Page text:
Last week my colleague Jake Sorofman wrote of The End of the Marketing Campaign, a view that I’ve since heard echoed in a few places. Here’s another perspective.

I think it’s clear that digital is changing the nature of almost every stalwart of traditional marketing. At the same time the time-honored objectives and language of marketing – customer acquisition, branding, cross-sell and upsell, loyalty and retention, advocacy, and so forth – endure in a world of changing tactics. Which begs the question, what is the new equilibrium of marketing tactics that we’re all approaching in the digital world?

I’d like to propose the hypothesis that the ultimate goal of digital marketing – in fact, of marketing in general – is to establish a more natural relationship between brands and individuals. Yes, the real goal is to sell, but this is best accomplished in the context of a relationship that echoes our primordial instincts to do business with people we know and trust and to be wary of offers from strangers. This forms the impetus for content marketing and brand storytelling: these are efforts to establish a familiar, natural role for brands in the digital marketplace of human interactions.

So does this mean campaigns are becoming outmoded? This depends on how you define “campaign.” If a campaign is any sort of planned, time-bound concerted effort to make or change an impression – at scale – then I doubt they’ll ever go away. Here’s why: when individuals seek to form or modify relationships, clearly their interactions take different forms. A first impression is a one-time opportunity, and people are motivated to make it count. Whether it’s dating, a job interview, a major speech, a big sales presentation, or a marriage proposal, we all strive to make the most of our big moments. Brands are no different: whether it’s a new product launch, a shift in direction, a seasonal special or even an attempt to answer for a disaster, there will always be moments in the life of a brand that call for “campaign thinking” – that is, preparation, orchestration, and careful measurement – and maybe, in the digital world where messages reverberate and take on a life of their own, these moments are more important than ever.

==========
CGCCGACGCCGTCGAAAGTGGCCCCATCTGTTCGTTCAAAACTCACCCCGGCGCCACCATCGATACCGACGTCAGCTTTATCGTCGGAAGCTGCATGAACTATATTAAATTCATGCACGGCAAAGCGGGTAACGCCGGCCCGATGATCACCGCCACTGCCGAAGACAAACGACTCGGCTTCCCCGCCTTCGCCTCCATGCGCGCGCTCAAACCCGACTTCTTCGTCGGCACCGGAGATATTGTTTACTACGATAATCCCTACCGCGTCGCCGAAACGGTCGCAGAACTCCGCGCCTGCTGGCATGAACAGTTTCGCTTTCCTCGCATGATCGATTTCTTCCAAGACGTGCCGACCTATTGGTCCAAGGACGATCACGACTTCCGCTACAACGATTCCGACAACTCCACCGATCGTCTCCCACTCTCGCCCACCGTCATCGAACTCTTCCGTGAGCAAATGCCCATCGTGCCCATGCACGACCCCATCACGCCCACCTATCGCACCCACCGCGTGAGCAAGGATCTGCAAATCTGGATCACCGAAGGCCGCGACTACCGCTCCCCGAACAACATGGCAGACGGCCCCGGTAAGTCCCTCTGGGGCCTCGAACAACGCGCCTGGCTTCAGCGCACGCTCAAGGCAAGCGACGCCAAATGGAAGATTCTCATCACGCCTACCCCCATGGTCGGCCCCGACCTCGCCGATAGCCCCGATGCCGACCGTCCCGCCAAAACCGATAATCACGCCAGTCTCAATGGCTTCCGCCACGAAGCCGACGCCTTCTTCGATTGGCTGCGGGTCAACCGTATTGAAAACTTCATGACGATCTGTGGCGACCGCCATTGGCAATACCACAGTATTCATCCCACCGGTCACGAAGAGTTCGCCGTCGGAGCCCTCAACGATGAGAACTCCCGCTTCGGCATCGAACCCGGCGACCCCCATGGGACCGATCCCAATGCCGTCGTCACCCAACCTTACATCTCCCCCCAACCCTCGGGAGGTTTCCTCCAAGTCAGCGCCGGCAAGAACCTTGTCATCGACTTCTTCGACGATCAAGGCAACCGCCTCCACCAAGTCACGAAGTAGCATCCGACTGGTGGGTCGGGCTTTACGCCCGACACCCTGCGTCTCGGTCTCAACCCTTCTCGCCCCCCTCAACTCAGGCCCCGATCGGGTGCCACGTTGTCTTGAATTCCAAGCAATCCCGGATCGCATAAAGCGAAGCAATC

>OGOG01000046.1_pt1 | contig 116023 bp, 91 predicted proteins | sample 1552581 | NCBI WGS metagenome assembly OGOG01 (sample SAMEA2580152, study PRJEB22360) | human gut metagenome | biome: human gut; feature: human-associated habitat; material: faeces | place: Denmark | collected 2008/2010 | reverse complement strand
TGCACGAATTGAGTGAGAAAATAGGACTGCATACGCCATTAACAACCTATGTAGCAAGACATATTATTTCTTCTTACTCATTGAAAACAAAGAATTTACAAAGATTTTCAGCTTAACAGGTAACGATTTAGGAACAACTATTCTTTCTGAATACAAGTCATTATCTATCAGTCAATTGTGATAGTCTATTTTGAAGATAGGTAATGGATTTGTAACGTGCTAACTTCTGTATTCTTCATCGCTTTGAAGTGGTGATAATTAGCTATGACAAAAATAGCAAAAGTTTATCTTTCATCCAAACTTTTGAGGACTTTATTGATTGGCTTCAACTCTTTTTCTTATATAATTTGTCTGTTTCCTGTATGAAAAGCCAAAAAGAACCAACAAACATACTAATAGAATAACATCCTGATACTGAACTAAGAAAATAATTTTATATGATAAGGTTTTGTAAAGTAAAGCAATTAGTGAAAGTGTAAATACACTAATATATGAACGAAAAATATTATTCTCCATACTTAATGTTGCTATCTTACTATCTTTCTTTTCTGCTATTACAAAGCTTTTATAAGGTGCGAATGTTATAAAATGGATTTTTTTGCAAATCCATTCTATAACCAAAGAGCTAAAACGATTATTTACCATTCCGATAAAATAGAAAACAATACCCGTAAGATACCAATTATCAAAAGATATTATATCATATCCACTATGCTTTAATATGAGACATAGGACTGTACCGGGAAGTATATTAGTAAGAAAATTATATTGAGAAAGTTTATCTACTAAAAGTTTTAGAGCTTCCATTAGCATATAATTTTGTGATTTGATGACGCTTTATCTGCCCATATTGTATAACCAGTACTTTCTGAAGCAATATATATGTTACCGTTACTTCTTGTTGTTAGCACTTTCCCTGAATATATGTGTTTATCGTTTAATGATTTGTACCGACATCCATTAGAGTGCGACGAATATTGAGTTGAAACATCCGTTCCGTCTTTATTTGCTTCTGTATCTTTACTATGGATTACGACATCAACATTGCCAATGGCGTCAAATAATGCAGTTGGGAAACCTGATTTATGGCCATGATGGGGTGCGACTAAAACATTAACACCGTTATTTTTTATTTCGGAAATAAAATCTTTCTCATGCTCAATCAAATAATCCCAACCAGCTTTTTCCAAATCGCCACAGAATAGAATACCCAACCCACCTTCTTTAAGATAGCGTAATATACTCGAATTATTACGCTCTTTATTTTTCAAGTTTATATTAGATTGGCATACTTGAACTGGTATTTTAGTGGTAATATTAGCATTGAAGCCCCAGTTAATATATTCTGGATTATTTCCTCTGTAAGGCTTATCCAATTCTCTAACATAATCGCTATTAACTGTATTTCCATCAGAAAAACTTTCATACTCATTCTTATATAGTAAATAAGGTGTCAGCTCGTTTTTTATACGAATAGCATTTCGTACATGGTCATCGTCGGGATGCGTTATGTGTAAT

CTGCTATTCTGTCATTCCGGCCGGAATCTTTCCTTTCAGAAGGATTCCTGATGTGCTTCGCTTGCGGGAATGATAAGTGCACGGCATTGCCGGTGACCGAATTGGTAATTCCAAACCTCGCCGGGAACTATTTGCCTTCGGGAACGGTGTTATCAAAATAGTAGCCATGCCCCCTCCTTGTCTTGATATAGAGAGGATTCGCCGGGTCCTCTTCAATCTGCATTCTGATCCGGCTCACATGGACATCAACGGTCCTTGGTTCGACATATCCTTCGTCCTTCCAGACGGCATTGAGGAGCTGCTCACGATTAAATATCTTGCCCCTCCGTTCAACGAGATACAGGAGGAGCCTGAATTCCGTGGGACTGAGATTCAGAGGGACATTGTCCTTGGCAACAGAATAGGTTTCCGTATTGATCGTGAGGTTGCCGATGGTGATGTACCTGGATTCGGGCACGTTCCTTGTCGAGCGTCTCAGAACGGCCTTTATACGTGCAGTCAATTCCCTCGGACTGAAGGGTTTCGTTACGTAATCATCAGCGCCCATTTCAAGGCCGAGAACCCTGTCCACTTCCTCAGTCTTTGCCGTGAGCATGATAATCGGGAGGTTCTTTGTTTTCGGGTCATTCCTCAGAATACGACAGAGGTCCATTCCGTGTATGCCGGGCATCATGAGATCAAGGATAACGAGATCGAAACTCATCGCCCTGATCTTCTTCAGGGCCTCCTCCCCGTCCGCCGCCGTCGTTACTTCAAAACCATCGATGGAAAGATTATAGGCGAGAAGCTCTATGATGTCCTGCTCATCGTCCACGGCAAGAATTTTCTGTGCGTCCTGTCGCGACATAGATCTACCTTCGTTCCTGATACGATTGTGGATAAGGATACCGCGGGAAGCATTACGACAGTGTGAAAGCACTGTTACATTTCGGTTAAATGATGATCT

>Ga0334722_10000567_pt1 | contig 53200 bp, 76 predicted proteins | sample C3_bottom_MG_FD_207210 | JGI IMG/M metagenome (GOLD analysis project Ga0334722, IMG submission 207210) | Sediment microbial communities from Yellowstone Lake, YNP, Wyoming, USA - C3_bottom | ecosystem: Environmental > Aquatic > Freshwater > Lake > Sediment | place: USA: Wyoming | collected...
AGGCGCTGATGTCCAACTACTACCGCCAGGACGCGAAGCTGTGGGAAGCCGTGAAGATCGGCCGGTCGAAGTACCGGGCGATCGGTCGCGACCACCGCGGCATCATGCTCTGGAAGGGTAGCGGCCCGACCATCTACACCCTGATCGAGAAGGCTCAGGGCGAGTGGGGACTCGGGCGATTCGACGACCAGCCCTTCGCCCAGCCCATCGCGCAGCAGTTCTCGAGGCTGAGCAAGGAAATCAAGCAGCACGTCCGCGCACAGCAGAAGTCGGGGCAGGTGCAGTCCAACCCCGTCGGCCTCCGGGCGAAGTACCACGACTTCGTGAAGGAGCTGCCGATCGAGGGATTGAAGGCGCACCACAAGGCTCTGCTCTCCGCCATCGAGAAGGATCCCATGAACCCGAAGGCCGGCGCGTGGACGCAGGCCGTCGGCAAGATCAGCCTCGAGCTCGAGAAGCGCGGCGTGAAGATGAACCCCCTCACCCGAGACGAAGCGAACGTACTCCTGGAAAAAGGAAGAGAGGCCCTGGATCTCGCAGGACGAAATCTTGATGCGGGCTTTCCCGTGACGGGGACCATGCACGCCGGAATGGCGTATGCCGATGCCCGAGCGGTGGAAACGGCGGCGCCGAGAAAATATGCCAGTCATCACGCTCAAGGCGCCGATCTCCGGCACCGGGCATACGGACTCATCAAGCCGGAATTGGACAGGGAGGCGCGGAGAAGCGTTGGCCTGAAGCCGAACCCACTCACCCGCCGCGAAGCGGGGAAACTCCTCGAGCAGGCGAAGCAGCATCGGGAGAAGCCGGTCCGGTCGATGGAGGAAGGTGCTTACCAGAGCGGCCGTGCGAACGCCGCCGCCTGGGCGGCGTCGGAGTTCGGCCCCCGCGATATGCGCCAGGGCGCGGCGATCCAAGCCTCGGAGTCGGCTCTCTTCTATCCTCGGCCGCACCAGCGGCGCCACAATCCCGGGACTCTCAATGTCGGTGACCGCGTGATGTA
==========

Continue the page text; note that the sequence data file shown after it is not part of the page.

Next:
Time in the spotlight has long-term implications – in many cases, defining brand perceptions for years to come. On the other hand, the quotidian world of casual communication is also a key aspect of natural relationships within communities and families. The theme of continuous storytelling supports this long-term analog of natural social relationships (at much smaller scale). To excel at communicating, people need to be adept at both forms of communication, and so do brands. If your branding practice is trying to use the machinery of campaign management to drive your daily dialog, you may well need to rethink your approach. But as you do, don’t allow the burdens of real-time presence to obscure the opportunities to think big. Small talk is no substitute for planning a few special moments for people we care about.

1 Comment
  1. 10 December 2013 at 3:56 pm
    Martin Kihn says:

    Well put Andrew — I think there’s also an economic argument in favor of campaigns. Consumer brands often launch new products, line extensions, etc., and the most efficient way to do so at scale is via mass media (e.g., TV, homepage takeovers, big Facebook campaigns, etc.). Such media are simply too expensive to continue indefinitely (“always on”), so they’re used in bursts, which we call campaigns. On the other hand, culture still features big events such as bowl games, Oscars, New Year’s Eve, back-to-school — and these events are better served with custom creative, also usually called campaigns. So even if all mass media go the way of the car phone, there will still be time-bound, event-driven advertising.

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